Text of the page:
BJJ effective in street self defense

Discussion in 'Brazilian Jiu Jitsu' started by Belfsst Samurai, Jul 8, 2010.

  1. Dead_pool

    Dead_pool Spes mea in nihil Deus MAP 2017 Moi Award

    Same as grip fighting in judo and greco its all about the double inside control.

    also in answer to your (I think it was you cant find the post now) question about what happens if you do end up in guard and there punching you,
    these sort of tactics are usefull:

    [ame=""]BJJ Self Defense Lesson 3: The Street Guard - YouTube[/ame]

    [ame=""]The Brazilian Jiu-Jitsu Guard Adapted for Self Defense & MMA - YouTube[/ame]

    [ame=""]Tim Ferriss - How to Survive a Physical Attack: Part IV - YouTube[/ame]

    [ame=""]Matt Thornton MMA Uncaged: Brazilian Jiu-Jitsu for MMA Volume 4 - YouTube[/ame]
  2. Dead_pool

    Dead_pool Spes mea in nihil Deus MAP 2017 Moi Award

    How to close the distance with striking aggressors:

    [ame=""]Thomas Fan BJJ vs Kung Fu Guys in Hong Kong Round 1 - YouTube[/ame]

    [ame=""]Thomas Fan BJJ vs Kung Fu Guys in HK Round 2 - YouTube[/ame]

    [ame=""]Thomas Fan BJJ vs Kung Fu Guys in Hong Kong Round 3 - YouTube[/ame]
  3. Rebel Wado

    Rebel Wado Valued Member

    Nice video finds Fusen. :cool:


    OP: As I stated previously, the best I've seen is the single leg take down shooting in low to the weak side (e.g. left) leg of the opponent. This I have seen work more often against than other approaches and it is actually a move taught for self defense because it can be done when right in front of the opponent even if the opponent might have a weapon. It can be done as they go for a high attack, drop below their line of sight, causing the opponent to miss and freeze, then shoot straight in at the knee and straighten their leg.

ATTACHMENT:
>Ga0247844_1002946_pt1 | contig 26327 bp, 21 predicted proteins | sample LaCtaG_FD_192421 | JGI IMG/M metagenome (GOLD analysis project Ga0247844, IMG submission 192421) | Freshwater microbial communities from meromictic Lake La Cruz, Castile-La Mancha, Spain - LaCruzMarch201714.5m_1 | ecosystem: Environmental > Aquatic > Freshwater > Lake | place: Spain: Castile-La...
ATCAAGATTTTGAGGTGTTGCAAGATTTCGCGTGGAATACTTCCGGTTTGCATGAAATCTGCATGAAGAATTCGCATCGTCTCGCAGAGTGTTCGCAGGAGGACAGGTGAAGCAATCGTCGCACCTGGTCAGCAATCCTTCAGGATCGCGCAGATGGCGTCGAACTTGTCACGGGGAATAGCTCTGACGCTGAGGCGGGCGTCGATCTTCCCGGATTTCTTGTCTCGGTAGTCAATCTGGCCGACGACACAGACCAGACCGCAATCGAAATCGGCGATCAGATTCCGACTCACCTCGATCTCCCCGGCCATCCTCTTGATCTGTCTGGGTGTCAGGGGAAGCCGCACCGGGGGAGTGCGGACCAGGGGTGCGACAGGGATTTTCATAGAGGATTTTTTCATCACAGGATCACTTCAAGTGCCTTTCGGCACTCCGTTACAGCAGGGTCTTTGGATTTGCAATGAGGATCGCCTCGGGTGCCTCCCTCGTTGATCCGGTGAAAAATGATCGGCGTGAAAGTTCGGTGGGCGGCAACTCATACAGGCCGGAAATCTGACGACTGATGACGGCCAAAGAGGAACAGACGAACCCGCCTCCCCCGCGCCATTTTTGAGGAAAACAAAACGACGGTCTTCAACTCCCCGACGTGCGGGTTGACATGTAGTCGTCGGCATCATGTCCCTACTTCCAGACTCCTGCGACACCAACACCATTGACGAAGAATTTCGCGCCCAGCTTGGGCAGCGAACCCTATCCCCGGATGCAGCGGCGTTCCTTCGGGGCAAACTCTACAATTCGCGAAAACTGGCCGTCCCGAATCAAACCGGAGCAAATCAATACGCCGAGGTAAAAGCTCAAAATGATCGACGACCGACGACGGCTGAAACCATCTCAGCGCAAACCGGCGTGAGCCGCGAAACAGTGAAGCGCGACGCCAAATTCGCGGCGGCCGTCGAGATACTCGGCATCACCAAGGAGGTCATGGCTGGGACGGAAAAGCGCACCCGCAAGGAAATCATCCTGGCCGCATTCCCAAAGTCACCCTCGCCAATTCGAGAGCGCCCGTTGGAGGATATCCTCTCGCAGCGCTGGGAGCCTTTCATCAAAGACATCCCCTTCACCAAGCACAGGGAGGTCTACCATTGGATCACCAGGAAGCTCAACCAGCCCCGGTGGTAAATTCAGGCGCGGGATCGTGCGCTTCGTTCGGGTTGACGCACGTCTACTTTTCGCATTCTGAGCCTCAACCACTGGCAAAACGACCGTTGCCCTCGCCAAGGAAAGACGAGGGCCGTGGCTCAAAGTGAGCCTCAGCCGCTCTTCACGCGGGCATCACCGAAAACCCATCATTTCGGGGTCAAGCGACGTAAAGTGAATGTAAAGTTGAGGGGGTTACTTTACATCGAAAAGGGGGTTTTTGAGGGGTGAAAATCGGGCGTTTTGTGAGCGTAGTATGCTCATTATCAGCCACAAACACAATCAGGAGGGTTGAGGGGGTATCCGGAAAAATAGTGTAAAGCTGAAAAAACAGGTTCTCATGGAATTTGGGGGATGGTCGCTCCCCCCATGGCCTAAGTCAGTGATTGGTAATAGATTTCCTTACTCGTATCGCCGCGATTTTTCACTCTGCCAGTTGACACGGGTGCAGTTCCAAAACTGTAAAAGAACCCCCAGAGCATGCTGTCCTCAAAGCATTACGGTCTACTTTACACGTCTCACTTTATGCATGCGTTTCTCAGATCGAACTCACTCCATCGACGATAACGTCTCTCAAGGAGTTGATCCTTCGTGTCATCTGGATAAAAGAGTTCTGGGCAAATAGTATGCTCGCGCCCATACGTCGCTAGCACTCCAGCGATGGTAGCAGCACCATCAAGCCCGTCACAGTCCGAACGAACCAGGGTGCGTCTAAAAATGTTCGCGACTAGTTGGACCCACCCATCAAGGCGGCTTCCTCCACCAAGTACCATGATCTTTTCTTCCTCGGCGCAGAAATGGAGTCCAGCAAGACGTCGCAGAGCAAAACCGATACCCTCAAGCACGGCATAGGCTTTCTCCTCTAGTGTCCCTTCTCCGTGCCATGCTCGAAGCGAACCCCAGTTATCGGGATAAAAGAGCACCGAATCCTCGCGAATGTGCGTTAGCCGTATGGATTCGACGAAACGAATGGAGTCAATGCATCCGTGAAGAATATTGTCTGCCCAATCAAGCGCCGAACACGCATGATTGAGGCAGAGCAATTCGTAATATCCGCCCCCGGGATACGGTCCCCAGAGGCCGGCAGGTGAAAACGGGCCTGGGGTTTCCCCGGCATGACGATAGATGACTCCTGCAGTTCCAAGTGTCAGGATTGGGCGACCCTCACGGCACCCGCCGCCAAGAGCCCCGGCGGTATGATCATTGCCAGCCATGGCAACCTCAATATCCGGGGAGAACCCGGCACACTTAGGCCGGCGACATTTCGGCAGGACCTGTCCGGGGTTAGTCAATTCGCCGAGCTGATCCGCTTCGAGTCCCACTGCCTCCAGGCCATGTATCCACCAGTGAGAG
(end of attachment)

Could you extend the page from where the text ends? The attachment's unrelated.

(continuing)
For a lot of what happens with discussing how to close the gap, the issues come up when you start to think and fight like you might in sparring instead of how it might be in the street. Sparring is training that often ends up at a range where you trade blows where in the street defense, that is dangerous due to the possibility of trading blows with someone much bigger and stronger or with a knife. So if you are worried about getting hit in the head with a punch, just imagine how bad it would be getting stabbed in the eye or cut across the throat with a blade.

    You can't stay in punching range, you start well outside of knife range, and when the distance closes, you get inside or take their back. There is no one way, it is a matter of do not get hit, aligning the body and entering with a superior attitude. Blast through the opponent like a fire hose through a wet piece of paper.

    If you come in low, their hands will not be in play but you have to check their knee(s). If you come in high, then you have to worry about the hands, so you must engage the elbow(s).

    I feel it is more of a mental shift to break out of the grappling mentality and realize that fighting is not pure anything, it is a mix of grappling and striking and weapons. So you must train in all to really get better at any one of these areas.

    Here is an old video... showing one of the best there is at grappling and you can judge for yourself if this is "pure grappling". I feel that even though it isn't a real street fight, it shows what usually happens in the situation where you have a grappler in a fight.

    [ame=""]Royce Gracie (Brazilian Juijitsu) vs Jason Delucia ( Kung Fu) Fight - YouTube[/ame]
    Last edited: Aug 13, 2011
  4. Southpaw535

    Southpaw535 Well-Known Member Moderator Supporter